Third, the problems I have mentioned so far pale in comparison to the problems attending any attempt to identify rights with powers. Yes, we may have the power to murder other people or to enslave them, but in what sense may this power be said to confer a right to murder and enslave? There is a serious ambiguity in any such assertion, one that haunts Spinoza’s entire discussion. Did Spinoza mean to say that our power to do x confers upon us the right to do x in a moral sense? If so, then our right must entail a duty by others to respect our right to do x. But it is highly doubtful that this is what Spinoza intended to say, especially since he expressly affirmed that the distinction between just and unjust actions depends entirely on the decrees of a government and would not exist in a state of nature. Rather, Spinoza appears to mean that there is no difference between power and right, that these are one and the same concept. But if this is the case, then to derive rights from power is a useless and misleading redundancy. If whenever we say “I have the right to do x,” we simply mean “I have the power to do x,” then the term “right” adds no new information. It simply repeats what was said before, with no change in meaning.
Many classical liberals criticized the effort to identify power with rights. (Whether they were criticizing Hobbes or Spinoza, or both, is not always clear.) One of the best comments is found in William Wollaston’s important book, The Religion of Nature Delineated. First published in the early 1720s and running through eight editions, this was a best‐seller in its day that attracted the attention of many better‐known philosophers, including David Hume, Thomas Jefferson, and Jeremy Bentham. In considering the proposition that we have the right to do whatever we have the power to do, Wollaston wrote: “power and right, or a power of doing any thing, and right to do it, are quite different ideas: and therefore they may be separated, nor does one infer the other.” Wollaston continued:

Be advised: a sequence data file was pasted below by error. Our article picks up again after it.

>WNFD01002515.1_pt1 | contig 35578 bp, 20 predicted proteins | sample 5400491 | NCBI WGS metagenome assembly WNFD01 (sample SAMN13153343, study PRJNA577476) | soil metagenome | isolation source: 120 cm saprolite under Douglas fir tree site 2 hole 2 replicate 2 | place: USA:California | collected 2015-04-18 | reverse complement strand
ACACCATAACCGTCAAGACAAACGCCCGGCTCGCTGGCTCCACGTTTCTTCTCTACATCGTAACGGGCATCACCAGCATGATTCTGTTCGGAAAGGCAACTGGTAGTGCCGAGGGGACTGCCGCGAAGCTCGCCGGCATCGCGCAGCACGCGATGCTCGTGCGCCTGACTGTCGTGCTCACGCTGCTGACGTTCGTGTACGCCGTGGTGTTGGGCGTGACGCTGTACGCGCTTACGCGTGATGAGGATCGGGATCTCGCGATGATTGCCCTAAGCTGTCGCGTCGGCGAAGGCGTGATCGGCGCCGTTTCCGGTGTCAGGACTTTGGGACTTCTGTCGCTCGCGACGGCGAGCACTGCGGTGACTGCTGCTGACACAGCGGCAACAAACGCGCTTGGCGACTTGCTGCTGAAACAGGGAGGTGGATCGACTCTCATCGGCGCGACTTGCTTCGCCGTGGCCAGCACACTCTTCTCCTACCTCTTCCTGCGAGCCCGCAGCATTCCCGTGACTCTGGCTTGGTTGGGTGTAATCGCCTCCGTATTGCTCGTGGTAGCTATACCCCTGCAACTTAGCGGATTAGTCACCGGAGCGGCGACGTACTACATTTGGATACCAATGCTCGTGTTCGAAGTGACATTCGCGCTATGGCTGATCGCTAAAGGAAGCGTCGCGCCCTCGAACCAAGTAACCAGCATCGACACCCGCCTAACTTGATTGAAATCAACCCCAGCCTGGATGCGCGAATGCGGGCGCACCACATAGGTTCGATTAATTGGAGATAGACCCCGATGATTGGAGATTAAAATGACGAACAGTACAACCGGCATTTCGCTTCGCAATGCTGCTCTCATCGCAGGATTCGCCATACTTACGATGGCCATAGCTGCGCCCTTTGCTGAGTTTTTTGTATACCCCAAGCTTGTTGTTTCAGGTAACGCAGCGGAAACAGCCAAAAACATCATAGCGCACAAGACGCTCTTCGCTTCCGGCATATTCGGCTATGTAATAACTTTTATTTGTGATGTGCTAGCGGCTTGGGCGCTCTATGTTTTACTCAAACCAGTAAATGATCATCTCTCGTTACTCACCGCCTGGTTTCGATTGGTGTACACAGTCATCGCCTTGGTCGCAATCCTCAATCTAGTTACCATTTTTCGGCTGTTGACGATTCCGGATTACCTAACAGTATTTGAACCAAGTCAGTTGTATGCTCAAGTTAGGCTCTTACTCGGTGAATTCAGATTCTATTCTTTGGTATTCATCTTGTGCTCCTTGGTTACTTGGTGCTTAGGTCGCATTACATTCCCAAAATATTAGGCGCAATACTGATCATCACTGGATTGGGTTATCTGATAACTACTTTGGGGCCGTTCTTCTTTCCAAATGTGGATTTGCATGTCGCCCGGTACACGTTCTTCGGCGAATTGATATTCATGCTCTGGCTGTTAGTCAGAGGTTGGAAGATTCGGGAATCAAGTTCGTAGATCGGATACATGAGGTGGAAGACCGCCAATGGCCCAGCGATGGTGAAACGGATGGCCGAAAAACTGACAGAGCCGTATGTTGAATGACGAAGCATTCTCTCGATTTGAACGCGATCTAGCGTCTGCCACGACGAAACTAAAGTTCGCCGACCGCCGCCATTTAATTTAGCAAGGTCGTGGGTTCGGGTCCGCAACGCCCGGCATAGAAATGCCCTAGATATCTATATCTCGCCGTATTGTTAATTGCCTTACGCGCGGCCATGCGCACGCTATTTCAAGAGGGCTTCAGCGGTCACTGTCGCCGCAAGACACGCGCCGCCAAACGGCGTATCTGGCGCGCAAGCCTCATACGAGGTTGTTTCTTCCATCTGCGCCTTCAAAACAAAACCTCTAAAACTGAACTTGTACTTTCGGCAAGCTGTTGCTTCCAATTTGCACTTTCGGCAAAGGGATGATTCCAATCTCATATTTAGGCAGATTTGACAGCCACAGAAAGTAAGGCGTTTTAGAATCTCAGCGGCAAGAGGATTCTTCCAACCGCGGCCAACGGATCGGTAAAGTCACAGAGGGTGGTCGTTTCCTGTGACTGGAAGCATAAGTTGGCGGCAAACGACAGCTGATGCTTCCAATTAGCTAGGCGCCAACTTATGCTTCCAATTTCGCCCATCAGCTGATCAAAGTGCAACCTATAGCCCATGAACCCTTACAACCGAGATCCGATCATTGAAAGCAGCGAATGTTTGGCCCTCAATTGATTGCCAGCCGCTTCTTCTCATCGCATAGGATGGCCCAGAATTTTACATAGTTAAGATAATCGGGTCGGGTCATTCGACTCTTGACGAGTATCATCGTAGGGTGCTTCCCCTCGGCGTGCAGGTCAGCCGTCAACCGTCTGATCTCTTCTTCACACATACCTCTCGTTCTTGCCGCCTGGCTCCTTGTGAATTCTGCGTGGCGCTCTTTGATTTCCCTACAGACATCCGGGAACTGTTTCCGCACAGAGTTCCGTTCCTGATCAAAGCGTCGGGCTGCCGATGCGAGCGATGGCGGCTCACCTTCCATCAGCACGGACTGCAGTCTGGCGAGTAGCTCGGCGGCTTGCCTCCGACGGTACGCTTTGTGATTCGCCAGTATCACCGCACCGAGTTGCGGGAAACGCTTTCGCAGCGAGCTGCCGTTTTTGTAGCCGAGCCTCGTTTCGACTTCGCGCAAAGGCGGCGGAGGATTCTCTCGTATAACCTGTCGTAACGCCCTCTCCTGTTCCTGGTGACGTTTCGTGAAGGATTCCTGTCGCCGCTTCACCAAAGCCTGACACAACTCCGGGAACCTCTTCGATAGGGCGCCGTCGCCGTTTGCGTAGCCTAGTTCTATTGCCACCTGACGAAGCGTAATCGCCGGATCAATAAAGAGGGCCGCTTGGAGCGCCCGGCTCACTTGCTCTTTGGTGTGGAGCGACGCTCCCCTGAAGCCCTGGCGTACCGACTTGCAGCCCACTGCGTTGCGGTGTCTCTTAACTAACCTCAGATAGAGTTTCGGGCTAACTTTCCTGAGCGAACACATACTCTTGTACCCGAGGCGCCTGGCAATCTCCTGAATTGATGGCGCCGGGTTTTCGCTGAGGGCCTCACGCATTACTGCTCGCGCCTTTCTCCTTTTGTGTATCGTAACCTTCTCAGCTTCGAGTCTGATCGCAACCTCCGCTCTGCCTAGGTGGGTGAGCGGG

If power, qua power, gives a right to dominion, it gives a right to every thing, that is obnoxious to it; and then nothing can be done that is wrong. (For no body can do any thing which he has not the power to do.) [This] is to advance a plain absurdity or contradiction rather. For then to oppose the man who has this power, as far as one can, or (which is the same) as far as one has the power to do it, would not be wrong: yet so it must be, if he has a right to dominion, or not to be opposed.